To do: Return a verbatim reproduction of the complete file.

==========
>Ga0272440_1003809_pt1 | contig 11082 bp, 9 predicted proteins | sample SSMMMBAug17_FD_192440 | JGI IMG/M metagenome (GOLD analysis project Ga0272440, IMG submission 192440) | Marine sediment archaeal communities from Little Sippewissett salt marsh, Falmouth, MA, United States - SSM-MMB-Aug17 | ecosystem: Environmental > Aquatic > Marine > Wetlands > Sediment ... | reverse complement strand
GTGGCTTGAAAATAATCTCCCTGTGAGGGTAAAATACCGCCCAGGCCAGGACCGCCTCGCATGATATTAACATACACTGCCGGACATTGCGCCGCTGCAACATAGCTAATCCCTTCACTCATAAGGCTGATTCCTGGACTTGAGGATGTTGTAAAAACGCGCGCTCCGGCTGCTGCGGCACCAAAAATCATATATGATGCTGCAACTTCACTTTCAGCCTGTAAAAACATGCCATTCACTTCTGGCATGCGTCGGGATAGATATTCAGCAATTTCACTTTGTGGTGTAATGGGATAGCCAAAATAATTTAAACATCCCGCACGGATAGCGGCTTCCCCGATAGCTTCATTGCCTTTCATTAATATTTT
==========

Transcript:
>Ga0272440_1003809_pt1 | contig 11082 bp, 9 predicted proteins | sample SSMMMBAug17_FD_192440 | JGI IMG/M metagenome (GOLD analysis project Ga0272440, IMG submission 192440) | Marine sediment archaeal communities from Little Sippewissett salt marsh, Falmouth, MA, United States - SSM-MMB-Aug17 | ecosystem: Environmental > Aquatic > Marine > Wetlands > Sediment ... | reverse complement strand
GTGGCTTGAAAATAATCTCCCTGTGAGGGTAAAATACCGCCCAGGCCAGGACCGCCTCGCATGATATTAACATACACTGCCGGACATTGCGCCGCTGCAACATAGCTAATCCCTTCACTCATAAGGCTGATTCCTGGACTTGAGGATGTTGTAAAAACGCGCGCTCCGGCTGCTGCGGCACCAAAAATCATATATGATGCTGCAACTTCACTTTCAGCCTGTAAAAACATGCCATTCACTTCTGGCATGCGTCGGGATAGATATTCAGCAATTTCACTTTGTGGTGTAATGGGATAGCCAAAATAATTTAAACATCCCGCACGGATAGCGGCTTCCCCGATAGCTTCATTGCCTTTCATTAATATTTT